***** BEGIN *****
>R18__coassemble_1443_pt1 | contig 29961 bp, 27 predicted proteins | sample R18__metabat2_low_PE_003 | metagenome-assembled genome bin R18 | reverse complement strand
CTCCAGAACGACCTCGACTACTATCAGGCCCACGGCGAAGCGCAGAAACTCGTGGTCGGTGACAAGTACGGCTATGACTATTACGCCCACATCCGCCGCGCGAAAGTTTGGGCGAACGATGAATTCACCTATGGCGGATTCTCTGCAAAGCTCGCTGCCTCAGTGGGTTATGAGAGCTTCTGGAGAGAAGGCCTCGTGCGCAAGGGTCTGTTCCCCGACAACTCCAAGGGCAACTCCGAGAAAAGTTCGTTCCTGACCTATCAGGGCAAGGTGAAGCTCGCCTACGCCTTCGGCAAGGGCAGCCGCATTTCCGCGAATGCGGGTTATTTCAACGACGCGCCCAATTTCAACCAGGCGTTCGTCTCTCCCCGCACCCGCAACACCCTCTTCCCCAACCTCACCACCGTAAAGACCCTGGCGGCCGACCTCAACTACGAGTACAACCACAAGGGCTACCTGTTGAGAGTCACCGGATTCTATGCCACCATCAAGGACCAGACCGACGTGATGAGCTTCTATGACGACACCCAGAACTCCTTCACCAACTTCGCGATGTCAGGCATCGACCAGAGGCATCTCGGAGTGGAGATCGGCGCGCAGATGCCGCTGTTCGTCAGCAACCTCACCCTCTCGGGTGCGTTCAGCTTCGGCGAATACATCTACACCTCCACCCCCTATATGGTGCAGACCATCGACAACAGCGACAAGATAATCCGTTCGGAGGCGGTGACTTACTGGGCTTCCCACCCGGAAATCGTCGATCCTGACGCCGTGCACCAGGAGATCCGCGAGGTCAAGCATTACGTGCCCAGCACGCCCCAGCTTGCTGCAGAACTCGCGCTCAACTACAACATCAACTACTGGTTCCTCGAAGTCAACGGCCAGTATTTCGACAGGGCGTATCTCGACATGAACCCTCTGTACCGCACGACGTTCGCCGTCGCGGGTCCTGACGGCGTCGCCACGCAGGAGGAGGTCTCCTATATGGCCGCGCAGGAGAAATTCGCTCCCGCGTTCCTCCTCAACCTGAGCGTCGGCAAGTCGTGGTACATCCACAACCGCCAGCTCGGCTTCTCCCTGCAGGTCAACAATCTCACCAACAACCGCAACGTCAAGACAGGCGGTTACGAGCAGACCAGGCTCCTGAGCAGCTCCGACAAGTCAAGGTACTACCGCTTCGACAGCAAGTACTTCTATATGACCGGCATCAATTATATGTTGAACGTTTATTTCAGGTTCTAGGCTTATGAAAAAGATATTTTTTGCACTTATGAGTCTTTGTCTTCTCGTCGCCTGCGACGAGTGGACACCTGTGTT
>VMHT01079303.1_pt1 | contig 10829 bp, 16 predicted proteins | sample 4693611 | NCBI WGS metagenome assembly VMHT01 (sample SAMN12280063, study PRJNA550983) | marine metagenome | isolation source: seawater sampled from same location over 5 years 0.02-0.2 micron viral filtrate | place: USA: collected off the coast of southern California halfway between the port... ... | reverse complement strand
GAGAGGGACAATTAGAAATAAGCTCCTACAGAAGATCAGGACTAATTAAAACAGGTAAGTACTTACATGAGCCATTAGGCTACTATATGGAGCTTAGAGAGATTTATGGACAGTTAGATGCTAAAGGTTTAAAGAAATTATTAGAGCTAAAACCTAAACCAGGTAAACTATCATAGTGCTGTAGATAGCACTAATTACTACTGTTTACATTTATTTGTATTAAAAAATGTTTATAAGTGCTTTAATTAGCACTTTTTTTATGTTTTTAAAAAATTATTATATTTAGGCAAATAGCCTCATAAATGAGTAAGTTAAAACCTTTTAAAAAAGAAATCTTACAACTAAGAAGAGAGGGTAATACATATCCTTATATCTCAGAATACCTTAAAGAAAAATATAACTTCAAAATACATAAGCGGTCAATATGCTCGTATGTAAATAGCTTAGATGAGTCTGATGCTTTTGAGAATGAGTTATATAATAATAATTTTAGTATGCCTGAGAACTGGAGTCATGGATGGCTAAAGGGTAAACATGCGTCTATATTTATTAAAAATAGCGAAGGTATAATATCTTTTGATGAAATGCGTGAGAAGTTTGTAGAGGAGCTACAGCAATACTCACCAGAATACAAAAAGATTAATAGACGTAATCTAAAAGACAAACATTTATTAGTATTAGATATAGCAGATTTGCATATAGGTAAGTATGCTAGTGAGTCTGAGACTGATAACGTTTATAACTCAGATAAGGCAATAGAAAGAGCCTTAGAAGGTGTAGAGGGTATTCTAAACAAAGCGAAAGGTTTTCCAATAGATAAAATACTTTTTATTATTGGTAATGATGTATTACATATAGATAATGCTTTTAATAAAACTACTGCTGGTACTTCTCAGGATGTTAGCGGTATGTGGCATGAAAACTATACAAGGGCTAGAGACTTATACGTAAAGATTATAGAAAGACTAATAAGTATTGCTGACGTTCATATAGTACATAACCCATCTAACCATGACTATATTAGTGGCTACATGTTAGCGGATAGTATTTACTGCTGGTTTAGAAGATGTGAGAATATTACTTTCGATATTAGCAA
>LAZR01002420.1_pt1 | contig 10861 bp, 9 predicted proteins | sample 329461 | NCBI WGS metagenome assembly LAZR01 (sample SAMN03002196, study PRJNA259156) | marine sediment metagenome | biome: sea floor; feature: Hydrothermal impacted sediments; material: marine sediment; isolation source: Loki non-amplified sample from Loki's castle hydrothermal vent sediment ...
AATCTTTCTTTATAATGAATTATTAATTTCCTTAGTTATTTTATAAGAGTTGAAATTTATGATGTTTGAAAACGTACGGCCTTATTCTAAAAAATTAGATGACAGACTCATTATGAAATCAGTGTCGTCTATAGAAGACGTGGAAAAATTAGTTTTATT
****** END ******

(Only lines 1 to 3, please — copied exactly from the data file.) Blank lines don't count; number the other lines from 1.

>R18__coassemble_1443_pt1 | contig 29961 bp, 27 predicted proteins | sample R18__metabat2_low_PE_003 | metagenome-assembled genome bin R18 | reverse complement strand
CTCCAGAACGACCTCGACTACTATCAGGCCCACGGCGAAGCGCAGAAACTCGTGGTCGGTGACAAGTACGGCTATGACTATTACGCCCACATCCGCCGCGCGAAAGTTTGGGCGAACGATGAATTCACCTATGGCGGATTCTCTGCAAAGCTCGCTGCCTCAGTGGGTTATGAGAGCTTCTGGAGAGAAGGCCTCGTGCGCAAGGGTCTGTTCCCCGACAACTCCAAGGGCAACTCCGAGAAAAGTTCGTTCCTGACCTATCAGGGCAAGGTGAAGCTCGCCTACGCCTTCGGCAAGGGCAGCCGCATTTCCGCGAATGCGGGTTATTTCAACGACGCGCCCAATTTCAACCAGGCGTTCGTCTCTCCCCGCACCCGCAACACCCTCTTCCCCAACCTCACCACCGTAAAGACCCTGGCGGCCGACCTCAACTACGAGTACAACCACAAGGGCTACCTGTTGAGAGTCACCGGATTCTATGCCACCATCAAGGACCAGACCGACGTGATGAGCTTCTATGACGACACCCAGAACTCCTTCACCAACTTCGCGATGTCAGGCATCGACCAGAGGCATCTCGGAGTGGAGATCGGCGCGCAGATGCCGCTGTTCGTCAGCAACCTCACCCTCTCGGGTGCGTTCAGCTTCGGCGAATACATCTACACCTCCACCCCCTATATGGTGCAGACCATCGACAACAGCGACAAGATAATCCGTTCGGAGGCGGTGACTTACTGGGCTTCCCACCCGGAAATCGTCGATCCTGACGCCGTGCACCAGGAGATCCGCGAGGTCAAGCATTACGTGCCCAGCACGCCCCAGCTTGCTGCAGAACTCGCGCTCAACTACAACATCAACTACTGGTTCCTCGAAGTCAACGGCCAGTATTTCGACAGGGCGTATCTCGACATGAACCCTCTGTACCGCACGACGTTCGCCGTCGCGGGTCCTGACGGCGTCGCCACGCAGGAGGAGGTCTCCTATATGGCCGCGCAGGAGAAATTCGCTCCCGCGTTCCTCCTCAACCTGAGCGTCGGCAAGTCGTGGTACATCCACAACCGCCAGCTCGGCTTCTCCCTGCAGGTCAACAATCTCACCAACAACCGCAACGTCAAGACAGGCGGTTACGAGCAGACCAGGCTCCTGAGCAGCTCCGACAAGTCAAGGTACTACCGCTTCGACAGCAAGTACTTCTATATGACCGGCATCAATTATATGTTGAACGTTTATTTCAGGTTCTAGGCTTATGAAAAAGATATTTTTTGCACTTATGAGTCTTTGTCTTCTCGTCGCCTGCGACGAGTGGACACCTGTGTT
>VMHT01079303.1_pt1 | contig 10829 bp, 16 predicted proteins | sample 4693611 | NCBI WGS metagenome assembly VMHT01 (sample SAMN12280063, study PRJNA550983) | marine metagenome | isolation source: seawater sampled from same location over 5 years 0.02-0.2 micron viral filtrate | place: USA: collected off the coast of southern California halfway between the port... ... | reverse complement strand